Photo (cc) by Larkyn.
It’s that time of year again – love is in the air, and so is spending.
Last year, the average person spent an estimated $116 on Valentine’s Day merchandise for a holiday total of $15.7 billion, according to the National Retail Federation.
If your heart’s in the right place but your bank account isn’t, not to worry. There are a lot of ways to save for V-Day, and in the video below, Money Talks News founder Stacy Johnson shares a few of them. Check it out, and then read on for more.
Like Stacy said – and it’s true with almost anything – creativity saves cash. Here are several ideas to spend less this Valentine’s Day…
- Skip chocolates. Rather than buying the expensive stuff, grab a Valentine’s-themed gift bag (or a generic pink or red one) and add some cheaper candies like those little hearts that say “I love you.” Or skip candy altogether for the next idea…
- Bake. Especially if you don’t normally spend a lot of time in the kitchen, a batch of cookies or brownies can be a touching gift. Here’s a bunch of Valentine’s Day cookie recipes, but you don’t need to get fancy unless you want to – you can get the mix and heart-shaped cookie cutters (and sprinkles or icing if you want to go nuts) from the grocery store for a few bucks, and all you’ll need to add is simple ingredients like eggs and milk. Including the trip to the grocery store, it won’t take more than an hour or two.
- Flowers. While you’re at the supermarket, check out their floral section – as long as they keep their flowers refrigerated, they can be just as good as an independent florist’s and are probably cheaper. Refrigerated flowers last much longer than what you’ll get on the side of the road or online. And don’t grab the prettiest ones – grab the ones that are still budding. They’re just about to bloom, which is romantic, and they last the longest.
- Plants. Instead of paying a premium for dying flowers, you could buy a nice potted plant and grow your own throughout the year. Or you can get seeds, and promise to plant a little garden with your lover.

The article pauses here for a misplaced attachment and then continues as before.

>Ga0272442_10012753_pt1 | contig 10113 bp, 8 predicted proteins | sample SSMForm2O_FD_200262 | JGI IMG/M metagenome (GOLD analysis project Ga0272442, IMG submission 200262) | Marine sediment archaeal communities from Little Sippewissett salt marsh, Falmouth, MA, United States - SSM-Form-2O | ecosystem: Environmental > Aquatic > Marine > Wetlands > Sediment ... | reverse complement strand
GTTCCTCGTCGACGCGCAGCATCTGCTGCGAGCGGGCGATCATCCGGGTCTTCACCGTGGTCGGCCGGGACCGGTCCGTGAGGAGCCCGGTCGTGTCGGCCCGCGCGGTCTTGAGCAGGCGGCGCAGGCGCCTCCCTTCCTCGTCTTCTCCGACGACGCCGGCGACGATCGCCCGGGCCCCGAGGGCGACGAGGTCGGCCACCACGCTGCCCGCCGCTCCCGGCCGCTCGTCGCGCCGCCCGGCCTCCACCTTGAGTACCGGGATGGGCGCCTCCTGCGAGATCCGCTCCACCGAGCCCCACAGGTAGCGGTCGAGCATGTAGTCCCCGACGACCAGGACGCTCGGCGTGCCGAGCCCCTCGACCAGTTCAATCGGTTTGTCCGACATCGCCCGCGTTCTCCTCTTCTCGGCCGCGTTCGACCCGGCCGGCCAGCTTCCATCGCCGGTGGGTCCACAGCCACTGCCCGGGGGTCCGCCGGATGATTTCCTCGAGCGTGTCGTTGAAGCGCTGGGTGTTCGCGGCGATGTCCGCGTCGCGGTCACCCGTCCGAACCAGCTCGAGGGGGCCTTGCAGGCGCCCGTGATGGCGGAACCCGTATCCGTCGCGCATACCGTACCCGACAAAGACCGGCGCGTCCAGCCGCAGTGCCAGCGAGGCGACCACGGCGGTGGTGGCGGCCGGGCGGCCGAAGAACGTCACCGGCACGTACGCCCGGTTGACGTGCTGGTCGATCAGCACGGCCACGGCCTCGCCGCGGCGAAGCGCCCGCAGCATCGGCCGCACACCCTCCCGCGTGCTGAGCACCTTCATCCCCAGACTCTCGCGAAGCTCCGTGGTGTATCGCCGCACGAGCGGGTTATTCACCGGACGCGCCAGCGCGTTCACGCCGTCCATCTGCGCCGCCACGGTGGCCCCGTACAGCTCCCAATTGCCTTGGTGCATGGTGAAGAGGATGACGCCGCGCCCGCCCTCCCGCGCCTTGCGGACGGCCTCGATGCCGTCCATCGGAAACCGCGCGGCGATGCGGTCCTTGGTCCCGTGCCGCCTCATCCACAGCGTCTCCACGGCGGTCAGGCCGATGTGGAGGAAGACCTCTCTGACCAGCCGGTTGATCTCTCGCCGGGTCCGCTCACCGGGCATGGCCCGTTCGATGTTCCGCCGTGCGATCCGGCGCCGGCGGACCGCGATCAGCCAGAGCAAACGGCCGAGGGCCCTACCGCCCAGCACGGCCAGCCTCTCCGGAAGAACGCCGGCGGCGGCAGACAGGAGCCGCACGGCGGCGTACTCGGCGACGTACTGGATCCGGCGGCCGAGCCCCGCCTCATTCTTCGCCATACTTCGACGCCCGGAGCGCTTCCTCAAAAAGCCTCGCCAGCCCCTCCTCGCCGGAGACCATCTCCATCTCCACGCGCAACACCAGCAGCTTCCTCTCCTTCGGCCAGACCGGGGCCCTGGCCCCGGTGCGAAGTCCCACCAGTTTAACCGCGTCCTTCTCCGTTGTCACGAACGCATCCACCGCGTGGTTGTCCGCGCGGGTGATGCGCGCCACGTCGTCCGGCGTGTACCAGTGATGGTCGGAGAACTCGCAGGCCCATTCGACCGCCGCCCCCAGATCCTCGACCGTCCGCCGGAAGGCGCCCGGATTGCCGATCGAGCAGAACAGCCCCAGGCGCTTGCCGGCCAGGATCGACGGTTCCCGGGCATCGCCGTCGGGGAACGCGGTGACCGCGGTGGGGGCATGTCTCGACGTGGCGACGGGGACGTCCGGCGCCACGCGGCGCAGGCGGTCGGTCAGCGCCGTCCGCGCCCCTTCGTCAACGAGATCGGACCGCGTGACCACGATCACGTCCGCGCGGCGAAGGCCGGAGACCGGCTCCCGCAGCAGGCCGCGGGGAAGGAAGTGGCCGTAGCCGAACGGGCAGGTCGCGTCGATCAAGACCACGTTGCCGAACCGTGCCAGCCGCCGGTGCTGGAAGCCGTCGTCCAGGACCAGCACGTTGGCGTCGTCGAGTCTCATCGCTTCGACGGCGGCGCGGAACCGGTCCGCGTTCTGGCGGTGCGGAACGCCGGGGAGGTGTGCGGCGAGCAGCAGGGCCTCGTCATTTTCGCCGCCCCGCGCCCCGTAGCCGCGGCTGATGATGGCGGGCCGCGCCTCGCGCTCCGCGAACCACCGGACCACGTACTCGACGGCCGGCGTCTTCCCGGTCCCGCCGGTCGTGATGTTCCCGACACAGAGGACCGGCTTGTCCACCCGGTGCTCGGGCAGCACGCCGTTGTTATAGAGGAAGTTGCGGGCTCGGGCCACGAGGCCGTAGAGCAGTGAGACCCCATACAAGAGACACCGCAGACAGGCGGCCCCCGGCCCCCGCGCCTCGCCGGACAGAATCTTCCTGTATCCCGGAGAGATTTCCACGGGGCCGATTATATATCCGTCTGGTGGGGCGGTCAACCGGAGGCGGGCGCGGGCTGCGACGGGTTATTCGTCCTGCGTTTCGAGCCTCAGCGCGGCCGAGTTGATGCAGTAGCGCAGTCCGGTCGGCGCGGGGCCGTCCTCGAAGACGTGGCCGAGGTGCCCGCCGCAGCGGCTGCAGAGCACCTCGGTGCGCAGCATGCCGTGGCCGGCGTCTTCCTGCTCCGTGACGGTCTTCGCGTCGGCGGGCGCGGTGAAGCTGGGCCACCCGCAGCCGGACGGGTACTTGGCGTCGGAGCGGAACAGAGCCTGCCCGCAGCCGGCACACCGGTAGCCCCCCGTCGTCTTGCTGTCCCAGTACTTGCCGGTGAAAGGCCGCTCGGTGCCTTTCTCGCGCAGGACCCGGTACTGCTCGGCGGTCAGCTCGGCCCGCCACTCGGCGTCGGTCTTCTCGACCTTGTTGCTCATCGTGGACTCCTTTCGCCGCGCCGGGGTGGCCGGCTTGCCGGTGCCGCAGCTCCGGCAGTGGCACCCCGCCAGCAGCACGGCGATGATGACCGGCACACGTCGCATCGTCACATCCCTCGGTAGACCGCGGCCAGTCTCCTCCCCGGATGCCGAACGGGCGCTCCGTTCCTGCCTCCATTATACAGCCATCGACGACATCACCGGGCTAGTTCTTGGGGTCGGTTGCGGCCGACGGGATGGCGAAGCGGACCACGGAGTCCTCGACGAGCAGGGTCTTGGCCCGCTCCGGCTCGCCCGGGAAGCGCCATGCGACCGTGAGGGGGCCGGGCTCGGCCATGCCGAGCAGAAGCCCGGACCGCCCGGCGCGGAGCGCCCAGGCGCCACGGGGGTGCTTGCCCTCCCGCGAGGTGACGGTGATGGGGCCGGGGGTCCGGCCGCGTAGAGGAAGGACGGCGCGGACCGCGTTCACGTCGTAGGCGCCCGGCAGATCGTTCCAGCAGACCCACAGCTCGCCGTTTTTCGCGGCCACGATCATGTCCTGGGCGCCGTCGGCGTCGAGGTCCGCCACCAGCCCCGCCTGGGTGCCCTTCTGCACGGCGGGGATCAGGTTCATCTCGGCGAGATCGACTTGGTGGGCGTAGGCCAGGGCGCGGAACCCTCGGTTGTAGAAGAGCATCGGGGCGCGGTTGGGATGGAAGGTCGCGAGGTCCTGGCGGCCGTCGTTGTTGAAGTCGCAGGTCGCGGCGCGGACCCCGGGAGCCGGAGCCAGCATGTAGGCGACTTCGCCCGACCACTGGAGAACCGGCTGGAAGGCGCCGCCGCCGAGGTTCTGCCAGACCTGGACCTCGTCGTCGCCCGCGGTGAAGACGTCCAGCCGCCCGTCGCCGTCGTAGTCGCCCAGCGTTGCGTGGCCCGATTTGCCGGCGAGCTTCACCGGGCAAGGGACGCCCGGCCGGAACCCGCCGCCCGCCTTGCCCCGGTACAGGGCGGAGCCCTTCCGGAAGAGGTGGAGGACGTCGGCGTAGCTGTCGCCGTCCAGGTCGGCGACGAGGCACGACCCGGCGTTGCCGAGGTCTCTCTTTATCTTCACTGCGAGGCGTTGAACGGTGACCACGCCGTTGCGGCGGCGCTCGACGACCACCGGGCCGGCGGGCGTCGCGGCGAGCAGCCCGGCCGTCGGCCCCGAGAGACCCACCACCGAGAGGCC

- Dinner in. We hate to send you back to the kitchen, but the cheapest and most romantic meal is homemade. If you’re not an expert chef, stick to something simple to make and cheat with a pre-made dessert and something nice to drink. Prosecco can be a less expensive alternative to champagne, and then there’s boxed wine. It’s affordable, looks just as good once it’s in a decanter, and research suggests there’s not much correlation between price and quality anyway. Find a nice spot to eat – you can do it picnic-style in the home as Stacy suggested, or even outside if you have space and it’s not too chilly. Dim the lights and use some candles to add to the mood.
- Dinner out. If you insist on eating out, celebrate early – V-Day falls on a Tuesday this year, which is a great excuse to celebrate on the weekend. You’re less likely to need a reservation that way and won’t pay the holiday tax of jacked-up prices. If you want to go somewhere upscale and still save, head out for an appetizer and beverage, but have the main course at home.
- Jewelry. Unlike wine, jewelry’s an area where you probably don’t want to risk faking it. Check out our story on taking the stress out of buying jewelry so you know how to evaluate gold and diamonds. Get the nicest thing you can, but don’t blow your budget – there’s always next year to save and get something better.
- Other gifts. If you can’t afford jewelry, period, here’s an idea. Along with a nice card, give a handwritten promise to provide some kind of service to your loved one. Pick some chores you normally avoid, and take them on without complaint. Or, how about a scrapbook? Prints are cheap, and you don’t even have to do all the work – assembling a collection of your favorite memories together can be a romantic event in itself.
One last idea: take advantage of pre-Valentine’s Day sales that are going on now, but won’t be next week. See Karla’s Today’s Deals column for examples.